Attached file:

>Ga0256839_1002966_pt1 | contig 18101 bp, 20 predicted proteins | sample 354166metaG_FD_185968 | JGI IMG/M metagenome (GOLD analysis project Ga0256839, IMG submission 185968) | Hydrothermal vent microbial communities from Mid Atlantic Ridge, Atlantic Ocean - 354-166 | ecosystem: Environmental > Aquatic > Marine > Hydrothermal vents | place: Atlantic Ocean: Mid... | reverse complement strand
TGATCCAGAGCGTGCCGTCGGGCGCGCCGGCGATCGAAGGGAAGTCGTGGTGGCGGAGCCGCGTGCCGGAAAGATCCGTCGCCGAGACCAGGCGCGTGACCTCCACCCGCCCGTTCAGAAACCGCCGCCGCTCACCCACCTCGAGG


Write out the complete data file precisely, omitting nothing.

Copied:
>Ga0256839_1002966_pt1 | contig 18101 bp, 20 predicted proteins | sample 354166metaG_FD_185968 | JGI IMG/M metagenome (GOLD analysis project Ga0256839, IMG submission 185968) | Hydrothermal vent microbial communities from Mid Atlantic Ridge, Atlantic Ocean - 354-166 | ecosystem: Environmental > Aquatic > Marine > Hydrothermal vents | place: Atlantic Ocean: Mid... | reverse complement strand
TGATCCAGAGCGTGCCGTCGGGCGCGCCGGCGATCGAAGGGAAGTCGTGGTGGCGGAGCCGCGTGCCGGAAAGATCCGTCGCCGAGACCAGGCGCGTGACCTCCACCCGCCCGTTCAGAAACCGCCGCCGCTCACCCACCTCGAGG